There are income limits, so during the year if you’ve been contributing to a Roth IRA and your income reaches above the limit, you’ll have to either take out the contributions to your bank or open a Traditional IRA and transfer (commonly referred to as recharacterize) the Roth IRA contribution to the Traditional IRA.


  • Accounts can be opened for Minors with an adult as the custodian (earned income still required in order to contribute)
  • Contributions can be withdrawn tax-free at any time
  • Qualified withdrawals (medical emergency, first time home purchase, etc.) can also be tax-free, work with a tax accountant to ensure it qualifies.
  • Even if your income is too high to directly contribute to a Roth, you can contribute to a Traditional IRA and convert (transfer) the contribution to a Roth IRA. This is commonly called a “back-door” Roth contribution/conversion
  • Similar investment options as the Traditional IRA (stocks, bonds, CDs, mutual funds, ETFs)


  • As of 2022, only $6,000 ($7,000 if 50 years old or older) maximum contribution per year, not per account if you have multiple accounts
  • Income limits make it difficult for high earners to contribute
  • As with the rest of the retirement accounts, there are withdraw rules you must follow so be sure you have some liquidity elsewhere to avoid drawing on this account frequently

Self-Directed IRA (SDIRA)

This type of account is not frequently talked about in finance courses or at the big brokerage houses where many people have retirement accounts. SDIRAs simply allow you to invest in whatever you want. As long as it is not your home or personal assets, you can buy it. This options gives you the ability to reap all the benefits of a retirement account, while having the option to invest in investments that interest you.

There are specific firms that you will have to seek out who offer these types of accounts. SDIRAs are typically more costly than the accounts we’ve already mentioned with monthly or annual fees based on the type or number of investments you hold. However, this can be a small price to pay if the investment opportunity is larger.


  • Invest in non-traditional assets (cryptocurrency, art, commodities, real estate, private investments, loans, etc.) that don’t follow major stock/bond market cycles
  • You can rollover or transfer funds from previous retirement accounts into this one
  • If you have specialized knowledge in a particular field, you can use these funds to invest in those less known opportunities
  • You can choose between making it a pre-tax or after-tax account


  • Contribution limits follow previously mentioned options depending on how it is structured (traditional, Roth, employer plan, etc.)
  • Paperwork and fees required to open the account, as well as for each investment and transaction
  • Higher risk with assets that are not publicly traded
  • Illiquidity risk with assets you may not control or be able to get your money out of if you need funds in an emergency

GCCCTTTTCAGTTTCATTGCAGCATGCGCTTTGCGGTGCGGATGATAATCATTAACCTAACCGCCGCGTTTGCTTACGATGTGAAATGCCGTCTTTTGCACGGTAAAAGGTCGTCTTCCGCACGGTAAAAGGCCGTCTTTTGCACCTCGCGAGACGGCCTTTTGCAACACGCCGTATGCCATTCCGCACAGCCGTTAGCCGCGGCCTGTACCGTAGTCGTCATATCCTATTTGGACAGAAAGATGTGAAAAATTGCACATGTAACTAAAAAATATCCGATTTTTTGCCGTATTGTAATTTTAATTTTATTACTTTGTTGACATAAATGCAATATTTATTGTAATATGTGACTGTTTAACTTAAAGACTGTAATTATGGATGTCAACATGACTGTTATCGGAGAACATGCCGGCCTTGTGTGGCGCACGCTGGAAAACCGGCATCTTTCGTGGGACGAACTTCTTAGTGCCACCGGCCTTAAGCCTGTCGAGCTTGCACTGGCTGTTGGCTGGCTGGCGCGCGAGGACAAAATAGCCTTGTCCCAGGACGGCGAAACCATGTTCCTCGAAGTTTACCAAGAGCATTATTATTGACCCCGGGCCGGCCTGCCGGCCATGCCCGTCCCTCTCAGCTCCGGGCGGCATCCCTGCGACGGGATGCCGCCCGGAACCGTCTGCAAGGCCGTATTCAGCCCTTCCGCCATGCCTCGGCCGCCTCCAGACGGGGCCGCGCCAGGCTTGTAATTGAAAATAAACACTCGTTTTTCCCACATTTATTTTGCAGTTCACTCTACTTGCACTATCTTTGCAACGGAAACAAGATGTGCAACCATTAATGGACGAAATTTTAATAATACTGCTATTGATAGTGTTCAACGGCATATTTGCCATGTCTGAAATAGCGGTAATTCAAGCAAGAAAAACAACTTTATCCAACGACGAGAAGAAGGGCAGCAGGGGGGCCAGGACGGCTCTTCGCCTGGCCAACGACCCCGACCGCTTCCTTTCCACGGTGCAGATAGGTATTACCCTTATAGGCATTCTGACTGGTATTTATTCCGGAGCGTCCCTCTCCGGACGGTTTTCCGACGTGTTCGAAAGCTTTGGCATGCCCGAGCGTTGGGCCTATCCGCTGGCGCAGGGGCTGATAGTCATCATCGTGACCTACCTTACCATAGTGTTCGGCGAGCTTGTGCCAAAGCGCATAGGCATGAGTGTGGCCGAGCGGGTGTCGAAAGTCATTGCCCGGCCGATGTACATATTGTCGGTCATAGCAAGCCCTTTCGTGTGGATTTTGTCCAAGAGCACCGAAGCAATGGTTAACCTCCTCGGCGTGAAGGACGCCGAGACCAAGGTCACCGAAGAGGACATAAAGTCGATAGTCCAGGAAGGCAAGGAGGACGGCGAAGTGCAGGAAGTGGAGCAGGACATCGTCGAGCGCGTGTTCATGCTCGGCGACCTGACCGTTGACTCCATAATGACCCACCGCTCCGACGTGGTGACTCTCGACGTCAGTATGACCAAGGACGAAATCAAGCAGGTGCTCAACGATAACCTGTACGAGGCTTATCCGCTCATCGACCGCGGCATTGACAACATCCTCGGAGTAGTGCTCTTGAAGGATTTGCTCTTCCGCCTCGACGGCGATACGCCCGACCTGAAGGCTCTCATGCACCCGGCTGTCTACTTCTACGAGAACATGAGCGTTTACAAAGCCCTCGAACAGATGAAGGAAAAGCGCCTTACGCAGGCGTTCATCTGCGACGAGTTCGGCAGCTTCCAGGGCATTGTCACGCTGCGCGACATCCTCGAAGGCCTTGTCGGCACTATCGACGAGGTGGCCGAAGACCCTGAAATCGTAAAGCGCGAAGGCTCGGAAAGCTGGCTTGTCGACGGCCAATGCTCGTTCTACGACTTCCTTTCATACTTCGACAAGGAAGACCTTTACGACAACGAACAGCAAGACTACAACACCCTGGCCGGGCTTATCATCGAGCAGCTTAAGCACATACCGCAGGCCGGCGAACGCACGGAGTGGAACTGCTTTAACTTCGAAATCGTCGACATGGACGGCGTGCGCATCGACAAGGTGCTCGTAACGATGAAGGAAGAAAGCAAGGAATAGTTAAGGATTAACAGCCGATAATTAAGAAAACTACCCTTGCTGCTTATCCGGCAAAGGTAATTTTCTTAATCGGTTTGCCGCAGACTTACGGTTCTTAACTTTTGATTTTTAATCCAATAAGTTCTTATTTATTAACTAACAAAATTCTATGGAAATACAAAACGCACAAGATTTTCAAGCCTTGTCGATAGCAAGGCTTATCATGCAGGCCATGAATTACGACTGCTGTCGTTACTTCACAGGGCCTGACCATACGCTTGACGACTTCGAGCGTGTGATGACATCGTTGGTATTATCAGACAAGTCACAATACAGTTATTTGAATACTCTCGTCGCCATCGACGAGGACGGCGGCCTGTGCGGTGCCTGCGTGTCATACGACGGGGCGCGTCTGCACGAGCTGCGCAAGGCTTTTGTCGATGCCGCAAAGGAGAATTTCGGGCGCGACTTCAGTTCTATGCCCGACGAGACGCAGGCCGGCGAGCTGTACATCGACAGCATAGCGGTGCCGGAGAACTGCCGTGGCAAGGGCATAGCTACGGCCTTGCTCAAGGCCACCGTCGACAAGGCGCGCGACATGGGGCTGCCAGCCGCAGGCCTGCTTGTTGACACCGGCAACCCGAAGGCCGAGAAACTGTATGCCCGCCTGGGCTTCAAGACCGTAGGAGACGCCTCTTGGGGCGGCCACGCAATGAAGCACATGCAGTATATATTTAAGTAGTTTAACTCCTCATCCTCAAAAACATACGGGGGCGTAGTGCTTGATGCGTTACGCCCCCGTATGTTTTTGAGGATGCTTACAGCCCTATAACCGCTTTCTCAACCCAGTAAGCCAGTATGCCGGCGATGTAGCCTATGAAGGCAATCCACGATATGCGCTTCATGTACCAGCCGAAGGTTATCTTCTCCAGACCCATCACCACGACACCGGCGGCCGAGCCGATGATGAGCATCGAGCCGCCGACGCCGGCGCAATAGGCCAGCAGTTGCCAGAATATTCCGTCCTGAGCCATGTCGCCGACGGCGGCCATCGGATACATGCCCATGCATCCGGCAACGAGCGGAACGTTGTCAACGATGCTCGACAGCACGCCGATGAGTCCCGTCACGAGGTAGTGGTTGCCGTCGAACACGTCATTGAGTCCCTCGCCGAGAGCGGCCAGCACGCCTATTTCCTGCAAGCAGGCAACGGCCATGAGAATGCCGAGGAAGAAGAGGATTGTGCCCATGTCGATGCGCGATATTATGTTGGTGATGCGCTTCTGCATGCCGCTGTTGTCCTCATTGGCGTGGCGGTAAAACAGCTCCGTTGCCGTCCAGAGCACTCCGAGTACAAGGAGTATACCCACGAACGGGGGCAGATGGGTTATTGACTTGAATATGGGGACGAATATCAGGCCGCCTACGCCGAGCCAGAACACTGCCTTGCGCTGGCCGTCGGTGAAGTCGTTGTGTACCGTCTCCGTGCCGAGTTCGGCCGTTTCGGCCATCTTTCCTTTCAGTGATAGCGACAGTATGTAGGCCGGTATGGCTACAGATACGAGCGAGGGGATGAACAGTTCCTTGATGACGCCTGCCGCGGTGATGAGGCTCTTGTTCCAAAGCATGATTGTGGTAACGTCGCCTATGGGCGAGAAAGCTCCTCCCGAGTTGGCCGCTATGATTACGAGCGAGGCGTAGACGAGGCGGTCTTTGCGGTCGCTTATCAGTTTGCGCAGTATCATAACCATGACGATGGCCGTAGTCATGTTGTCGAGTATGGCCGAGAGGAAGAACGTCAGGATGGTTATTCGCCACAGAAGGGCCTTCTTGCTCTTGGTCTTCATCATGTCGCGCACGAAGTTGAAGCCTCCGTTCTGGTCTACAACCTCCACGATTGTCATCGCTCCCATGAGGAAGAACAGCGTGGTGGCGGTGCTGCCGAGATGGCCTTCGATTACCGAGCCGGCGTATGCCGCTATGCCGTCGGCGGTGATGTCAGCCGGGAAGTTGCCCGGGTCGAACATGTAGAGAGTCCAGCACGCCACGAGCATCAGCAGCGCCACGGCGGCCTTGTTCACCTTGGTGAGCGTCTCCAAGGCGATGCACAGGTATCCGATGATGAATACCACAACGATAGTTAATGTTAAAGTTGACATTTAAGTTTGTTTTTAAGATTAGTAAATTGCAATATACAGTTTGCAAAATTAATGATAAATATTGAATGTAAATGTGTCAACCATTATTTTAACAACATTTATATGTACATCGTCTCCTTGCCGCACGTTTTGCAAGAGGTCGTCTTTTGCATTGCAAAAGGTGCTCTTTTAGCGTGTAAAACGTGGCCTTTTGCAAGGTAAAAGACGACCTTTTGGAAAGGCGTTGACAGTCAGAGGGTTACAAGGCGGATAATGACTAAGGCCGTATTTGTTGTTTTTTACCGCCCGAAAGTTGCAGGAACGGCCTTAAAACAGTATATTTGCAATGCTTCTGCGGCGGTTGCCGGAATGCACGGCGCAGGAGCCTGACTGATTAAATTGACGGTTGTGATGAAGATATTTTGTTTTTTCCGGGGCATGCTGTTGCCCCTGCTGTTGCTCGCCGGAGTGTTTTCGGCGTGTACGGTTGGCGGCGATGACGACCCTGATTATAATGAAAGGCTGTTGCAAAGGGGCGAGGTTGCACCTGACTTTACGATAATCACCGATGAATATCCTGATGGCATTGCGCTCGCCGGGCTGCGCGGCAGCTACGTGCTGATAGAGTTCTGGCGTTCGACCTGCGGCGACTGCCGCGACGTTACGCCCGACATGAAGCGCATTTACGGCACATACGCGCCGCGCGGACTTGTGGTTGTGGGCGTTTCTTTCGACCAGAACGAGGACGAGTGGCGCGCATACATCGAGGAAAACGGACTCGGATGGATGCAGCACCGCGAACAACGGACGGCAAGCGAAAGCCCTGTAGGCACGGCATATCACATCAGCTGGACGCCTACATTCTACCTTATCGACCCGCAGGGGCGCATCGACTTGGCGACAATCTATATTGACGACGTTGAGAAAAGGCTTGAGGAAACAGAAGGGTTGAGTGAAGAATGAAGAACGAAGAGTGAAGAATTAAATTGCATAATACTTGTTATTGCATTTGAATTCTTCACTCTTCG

• Ownership in businesses, real estate, private investments, etc. can open you up to the possibility of lawsuits that may affect the assets you bought

How does this help me grow my passive income?

Asset location is just as important as asset allocation. After you make your investment decision, you must then decide which account is the best place to hold your investment to maximize your return.

If you are just starting out, you may decide you can only afford to buy a few dividend stocks. Thus you could look to open a Roth IRA and start building up your tax-free passive income streams. This also gives you the option to recall the contributions should you get in a pinch with no tax or penalty ramifications.

What if you’re a high earner and have been putting money away in a 401k for years and you decide you want to diversify into private investments or real estate?

You may decide to transfer some of your 401k money to a SDIRA and begin diversifying your investments. You might also consider converting your 401k pre-tax contributions to after-tax if you believe your income will continue to grow and want to pay at your current tax rate.

Maybe you have an online business and have finally built up enough income streams to step away from your day job to work on your channel/website/business full-time. If you have money leftover from investing in your business and paying yourself, you may consider opening your own employer plan so you can save more than you ever could before. Employer contributions are an expense that could reduce your businesses taxable income.

All these accounts have the potential to benefit you in your passive income journey. By understanding how your investments will be taxed, you can know where the max benefit lies for you depending on your personal circumstances. Tax and legal advisors can also aid you in determining the right account structure for a given investment but they can’t tell you if the investment is a good idea, that is your job!